Hence they are very careful to inquire whether a slave who is for sale can read or write. This question has been asked me often by slave traders, and cotton planters, while I was there for market. After conversing with me, they have sworn by their Maker, that they would not have me among their negroes; and that they saw the devil in my eye; I would run away, &c.
I have frequently been asked also, if I had ever run away; but Garrison would generally answer this question for me in the negative. He could have sold my little family without any trouble, for the sum of one thousand dollars. But for fear he might not get me off at so great an advantage, as the people did not like my appearance, he could do better by selling us all together. They all wanted my wife, while but very few wanted me. He asked for me and my family twenty-five hundred dollars, but was not able to get us off at that price.
He tried to speculate on my Christian character. He tried to make it appear that I was so pious and honest that I would not runaway for ill treatment; which was a gross mistake, for I never had religion enough to keep me from running away from slavery in my life.
But we were taken from Vicksburgh, to the city of New Orleans, were we were to be sold at any rate. We were taken to a trader’s yard or a slave prison on the corner of St. Joseph street. This was a common resort for slave traders, and planters who wanted to buy slaves; and all classes of slaves were kept there for sale, to be sold in private or public—young or old, males or females, children or parents, husbands or wives.
Every day at 10 o’clock they were exposed for sale. They had to be in trim for showing themselves to the public for sale. Every one’s head had to be combed, and their faces washed, and those who were inclined to look dark and rough, were compelled to wash in greasy dish water, in order to make them look slick and lively.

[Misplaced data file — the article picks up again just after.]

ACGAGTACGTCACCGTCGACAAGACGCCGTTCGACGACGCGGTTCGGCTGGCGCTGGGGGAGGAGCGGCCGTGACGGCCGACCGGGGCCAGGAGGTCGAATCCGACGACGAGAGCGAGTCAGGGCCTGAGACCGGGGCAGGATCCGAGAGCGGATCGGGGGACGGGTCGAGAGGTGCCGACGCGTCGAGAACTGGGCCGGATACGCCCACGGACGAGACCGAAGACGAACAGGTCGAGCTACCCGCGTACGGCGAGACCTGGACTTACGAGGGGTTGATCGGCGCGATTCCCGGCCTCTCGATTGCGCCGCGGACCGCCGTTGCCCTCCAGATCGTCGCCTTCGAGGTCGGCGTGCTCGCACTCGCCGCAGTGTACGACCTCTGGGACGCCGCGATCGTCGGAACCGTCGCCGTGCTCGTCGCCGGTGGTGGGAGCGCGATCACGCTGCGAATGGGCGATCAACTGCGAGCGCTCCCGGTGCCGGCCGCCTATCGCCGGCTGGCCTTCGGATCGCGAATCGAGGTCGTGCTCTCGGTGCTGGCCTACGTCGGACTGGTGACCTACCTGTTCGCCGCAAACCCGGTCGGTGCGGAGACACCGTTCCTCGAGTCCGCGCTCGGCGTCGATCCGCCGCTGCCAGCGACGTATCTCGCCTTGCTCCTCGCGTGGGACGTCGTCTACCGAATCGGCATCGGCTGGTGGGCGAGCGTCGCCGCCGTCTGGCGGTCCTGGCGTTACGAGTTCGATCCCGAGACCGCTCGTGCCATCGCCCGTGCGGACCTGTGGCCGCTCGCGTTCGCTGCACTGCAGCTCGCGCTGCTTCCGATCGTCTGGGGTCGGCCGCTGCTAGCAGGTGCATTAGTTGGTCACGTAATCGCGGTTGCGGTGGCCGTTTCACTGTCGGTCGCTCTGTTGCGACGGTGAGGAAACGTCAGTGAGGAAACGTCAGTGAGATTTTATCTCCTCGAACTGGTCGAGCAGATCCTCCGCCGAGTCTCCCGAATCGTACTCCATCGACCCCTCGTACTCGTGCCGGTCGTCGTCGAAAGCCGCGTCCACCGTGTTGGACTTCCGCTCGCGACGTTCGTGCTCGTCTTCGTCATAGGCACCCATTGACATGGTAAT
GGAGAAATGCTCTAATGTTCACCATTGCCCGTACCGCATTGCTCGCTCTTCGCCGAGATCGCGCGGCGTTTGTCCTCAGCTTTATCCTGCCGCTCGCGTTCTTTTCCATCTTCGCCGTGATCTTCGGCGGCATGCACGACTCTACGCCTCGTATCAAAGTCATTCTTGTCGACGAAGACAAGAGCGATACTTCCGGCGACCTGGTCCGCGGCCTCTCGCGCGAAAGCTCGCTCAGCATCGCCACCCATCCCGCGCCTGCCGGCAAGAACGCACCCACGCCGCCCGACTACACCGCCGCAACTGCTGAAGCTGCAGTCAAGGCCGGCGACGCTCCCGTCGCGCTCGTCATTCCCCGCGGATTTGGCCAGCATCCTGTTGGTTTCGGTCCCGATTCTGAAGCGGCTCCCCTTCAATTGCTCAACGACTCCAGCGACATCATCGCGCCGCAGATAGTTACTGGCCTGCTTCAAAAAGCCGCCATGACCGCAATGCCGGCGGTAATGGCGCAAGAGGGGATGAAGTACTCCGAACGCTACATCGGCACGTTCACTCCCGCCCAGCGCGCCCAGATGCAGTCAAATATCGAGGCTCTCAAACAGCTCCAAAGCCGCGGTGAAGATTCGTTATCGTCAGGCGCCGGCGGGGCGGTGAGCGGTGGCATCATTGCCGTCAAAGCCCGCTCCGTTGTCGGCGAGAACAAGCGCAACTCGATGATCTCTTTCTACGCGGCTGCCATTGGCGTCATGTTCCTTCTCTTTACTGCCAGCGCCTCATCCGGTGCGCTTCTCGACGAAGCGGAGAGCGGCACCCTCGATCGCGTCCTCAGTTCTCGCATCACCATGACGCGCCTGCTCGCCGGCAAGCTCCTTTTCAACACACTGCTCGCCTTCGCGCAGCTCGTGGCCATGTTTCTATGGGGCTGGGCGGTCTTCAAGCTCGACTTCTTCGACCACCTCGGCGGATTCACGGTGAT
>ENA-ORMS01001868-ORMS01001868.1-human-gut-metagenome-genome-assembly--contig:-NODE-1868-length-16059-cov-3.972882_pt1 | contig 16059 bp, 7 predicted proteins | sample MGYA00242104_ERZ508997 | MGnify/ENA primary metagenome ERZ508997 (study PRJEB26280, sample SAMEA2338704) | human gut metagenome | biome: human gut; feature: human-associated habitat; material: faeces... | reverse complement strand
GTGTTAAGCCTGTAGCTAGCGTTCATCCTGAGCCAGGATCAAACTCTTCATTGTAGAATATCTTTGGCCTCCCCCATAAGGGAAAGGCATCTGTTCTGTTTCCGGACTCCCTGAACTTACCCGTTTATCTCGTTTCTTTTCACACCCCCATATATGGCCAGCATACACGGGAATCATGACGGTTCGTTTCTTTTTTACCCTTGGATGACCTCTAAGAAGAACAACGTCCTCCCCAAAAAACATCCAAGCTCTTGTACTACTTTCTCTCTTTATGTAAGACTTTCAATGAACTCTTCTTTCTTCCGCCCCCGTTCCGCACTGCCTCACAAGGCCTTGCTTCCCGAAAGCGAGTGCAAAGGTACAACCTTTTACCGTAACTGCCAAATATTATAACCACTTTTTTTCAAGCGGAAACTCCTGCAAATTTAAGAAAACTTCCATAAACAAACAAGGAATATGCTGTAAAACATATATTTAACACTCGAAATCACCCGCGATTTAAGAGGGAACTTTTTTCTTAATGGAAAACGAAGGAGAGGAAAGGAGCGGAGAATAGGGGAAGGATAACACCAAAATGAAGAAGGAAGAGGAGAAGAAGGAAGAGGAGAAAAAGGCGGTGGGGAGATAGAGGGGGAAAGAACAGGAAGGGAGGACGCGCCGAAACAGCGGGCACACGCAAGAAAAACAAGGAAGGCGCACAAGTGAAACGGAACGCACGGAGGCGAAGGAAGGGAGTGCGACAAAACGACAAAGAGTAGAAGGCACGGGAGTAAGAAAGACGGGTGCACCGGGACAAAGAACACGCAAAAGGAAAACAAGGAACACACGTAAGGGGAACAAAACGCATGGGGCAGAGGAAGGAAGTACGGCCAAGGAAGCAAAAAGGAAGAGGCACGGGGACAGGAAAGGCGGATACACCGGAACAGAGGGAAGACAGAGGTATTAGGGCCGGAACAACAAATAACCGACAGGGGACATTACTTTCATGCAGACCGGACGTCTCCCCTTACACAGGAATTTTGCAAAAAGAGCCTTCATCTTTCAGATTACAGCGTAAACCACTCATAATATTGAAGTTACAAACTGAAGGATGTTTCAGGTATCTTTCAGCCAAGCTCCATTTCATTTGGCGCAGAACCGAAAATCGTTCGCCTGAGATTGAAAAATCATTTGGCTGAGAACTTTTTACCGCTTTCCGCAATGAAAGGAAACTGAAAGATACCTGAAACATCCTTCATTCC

When spectators would come in the yard, the slaves were ordered out to form a line. They were made to stand up straight, and look as sprightly as they could; and when they were asked a question, they had to answer it as promptly as they could, and try to induce the spectators to buy them. If they failed to do this, they were severely paddled after the spectators were gone. The object for using the paddle in the place of a lash was, to conceal the marks which would be made by the flogging. And the object for flogging under such circumstances, is to make the slaves anxious to be sold.
The paddle is made of a piece of hickory timber, about one inch thick, three inches in width, and about eighteen inches in length. The part which is applied to the flesh is bored full of quarter inch auger holes; and every time this is applied to the flesh of the victim, the blood gushes through the holes of the paddle, or a blister makes its appearance. The persons who are thus flogged, are always stripped naked, and their hands tied together. They are then bent over double, their knees are forced between their elbows, and a stick is put through between the elbows and the bend of the legs, in order to hold the victim in that position, while the paddle is applied to those parts of the body which would not be so likely to be seen by those who wanted to buy slaves.